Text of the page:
Broward Aviation Director Kent George

Aviation Director Kent George declined to comment Tuesday, saying he had not read the auditor’s draft report.

Amid the behind-the-scenes controversy, Broward commissioners voted in April to give Parsons more work on its runway management contract and pay an additional $2.5 million. The hike brought the value of Parsons’ contract, set at $10.3 million in 2011, to $33.5 million.

The new $800 million, 8,000-foot south runway opened on schedule in September 2014, giving the airport two parallel commercial runways and the capacity to handle thousands more flights per year.

The audit reviewed the costs of “compacted embankment material” used to elevate the eastern end of the runway 52 feet to allow traffic on Federal Highway and railroad freight cars to pass underneath aircraft taking off or landing.

In April 2012, the county commission awarded a $226 million contract for site preparation and navigational aids infrastructure to a joint venture of Brazilian-owned Odebrecht Construction and Central Florida Equipment Rentals (OCJV). Site preparation included the placement of 8 million cubic yards of dirt and construction of a mechanically stabilized earth wall system.

Thirteen months later, the audit report says, commissioners approved “Change Order Number 7,” which decreased the contract amount by nearly $5 million and transferred a portion of the work to another contractor to keep the project on schedule.

The auditors wanted to know why the bid price for the fill material increased from an original price of $12 to $24.11 per cubic yard, “resulting in an additional cost to Broward County of $24.5 million.”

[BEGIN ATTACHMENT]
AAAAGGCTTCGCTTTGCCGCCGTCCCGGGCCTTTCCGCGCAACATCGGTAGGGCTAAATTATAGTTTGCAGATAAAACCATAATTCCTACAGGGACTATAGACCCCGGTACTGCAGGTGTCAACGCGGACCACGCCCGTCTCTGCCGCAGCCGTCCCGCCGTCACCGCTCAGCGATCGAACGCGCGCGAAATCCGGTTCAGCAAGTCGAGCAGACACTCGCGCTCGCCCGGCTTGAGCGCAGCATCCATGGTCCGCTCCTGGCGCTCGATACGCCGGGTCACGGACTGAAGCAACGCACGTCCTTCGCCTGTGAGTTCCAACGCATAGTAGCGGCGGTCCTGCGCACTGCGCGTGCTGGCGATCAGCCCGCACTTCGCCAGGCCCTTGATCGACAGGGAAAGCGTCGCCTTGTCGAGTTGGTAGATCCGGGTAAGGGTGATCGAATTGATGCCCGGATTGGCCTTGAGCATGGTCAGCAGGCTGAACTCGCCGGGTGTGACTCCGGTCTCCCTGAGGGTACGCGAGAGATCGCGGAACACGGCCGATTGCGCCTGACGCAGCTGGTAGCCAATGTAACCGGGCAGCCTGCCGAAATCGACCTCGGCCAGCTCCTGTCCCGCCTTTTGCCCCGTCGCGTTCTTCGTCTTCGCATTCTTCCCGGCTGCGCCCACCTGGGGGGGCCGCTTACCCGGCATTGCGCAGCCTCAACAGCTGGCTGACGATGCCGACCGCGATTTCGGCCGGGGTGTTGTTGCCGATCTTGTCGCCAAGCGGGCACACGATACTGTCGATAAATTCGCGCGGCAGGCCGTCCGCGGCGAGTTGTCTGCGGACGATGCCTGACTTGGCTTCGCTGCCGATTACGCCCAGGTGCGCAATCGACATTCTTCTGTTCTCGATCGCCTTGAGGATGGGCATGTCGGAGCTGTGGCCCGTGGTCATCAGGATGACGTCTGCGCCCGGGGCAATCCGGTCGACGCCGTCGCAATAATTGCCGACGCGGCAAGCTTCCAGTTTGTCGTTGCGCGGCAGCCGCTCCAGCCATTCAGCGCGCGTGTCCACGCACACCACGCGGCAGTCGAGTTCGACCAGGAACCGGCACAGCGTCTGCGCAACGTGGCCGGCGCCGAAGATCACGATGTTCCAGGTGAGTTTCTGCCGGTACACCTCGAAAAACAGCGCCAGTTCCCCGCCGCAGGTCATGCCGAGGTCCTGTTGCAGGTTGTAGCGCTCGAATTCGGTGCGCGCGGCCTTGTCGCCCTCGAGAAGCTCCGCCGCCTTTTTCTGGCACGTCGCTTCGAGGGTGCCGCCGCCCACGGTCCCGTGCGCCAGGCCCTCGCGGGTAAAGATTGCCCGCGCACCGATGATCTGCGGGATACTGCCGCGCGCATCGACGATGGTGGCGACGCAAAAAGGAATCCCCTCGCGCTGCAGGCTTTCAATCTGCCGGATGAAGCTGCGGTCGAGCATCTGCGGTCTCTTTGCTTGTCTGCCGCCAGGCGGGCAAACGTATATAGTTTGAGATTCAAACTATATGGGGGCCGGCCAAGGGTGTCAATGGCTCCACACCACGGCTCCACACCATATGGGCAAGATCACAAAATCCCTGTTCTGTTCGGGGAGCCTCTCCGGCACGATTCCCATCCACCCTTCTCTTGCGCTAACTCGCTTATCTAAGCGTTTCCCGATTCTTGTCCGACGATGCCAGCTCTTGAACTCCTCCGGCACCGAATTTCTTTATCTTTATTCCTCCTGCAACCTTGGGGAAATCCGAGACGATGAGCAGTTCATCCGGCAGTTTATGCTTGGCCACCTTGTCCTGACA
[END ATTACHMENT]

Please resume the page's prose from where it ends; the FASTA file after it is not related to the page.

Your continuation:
To understand, auditors interviewed county and company staff and reviewed bid documents, contracts, change order records, invoices and documentation supplied by AECOM and Parsons.

“We found that the unit price increase was primarily driven by the requirement to compensate OCJV for additional costs they incurred in obtaining material as a result of county requested changes,” says the report. The county officials who authorized those costly changes are not identified.

The report, however, goes on to point the finger at AECOM and Parsons for $1.5 million in added costs that it says were unnecessary.

“AECOM and Parsons did not prepare a required independent estimate in order to ascertain and adequately negotiate the material costs. Instead, AECOM and Parsons compiled documentation provided by OCJV.”

“The compilation not only did not constitute an independent estimate, but was overstated by $727,465 in miscalculated costs,” the report says. “Using the compilation as a basis for negotiation, AECOM and Parsons then negotiated a final cost that was approximately $790,600 in excess of their overstated estimate.”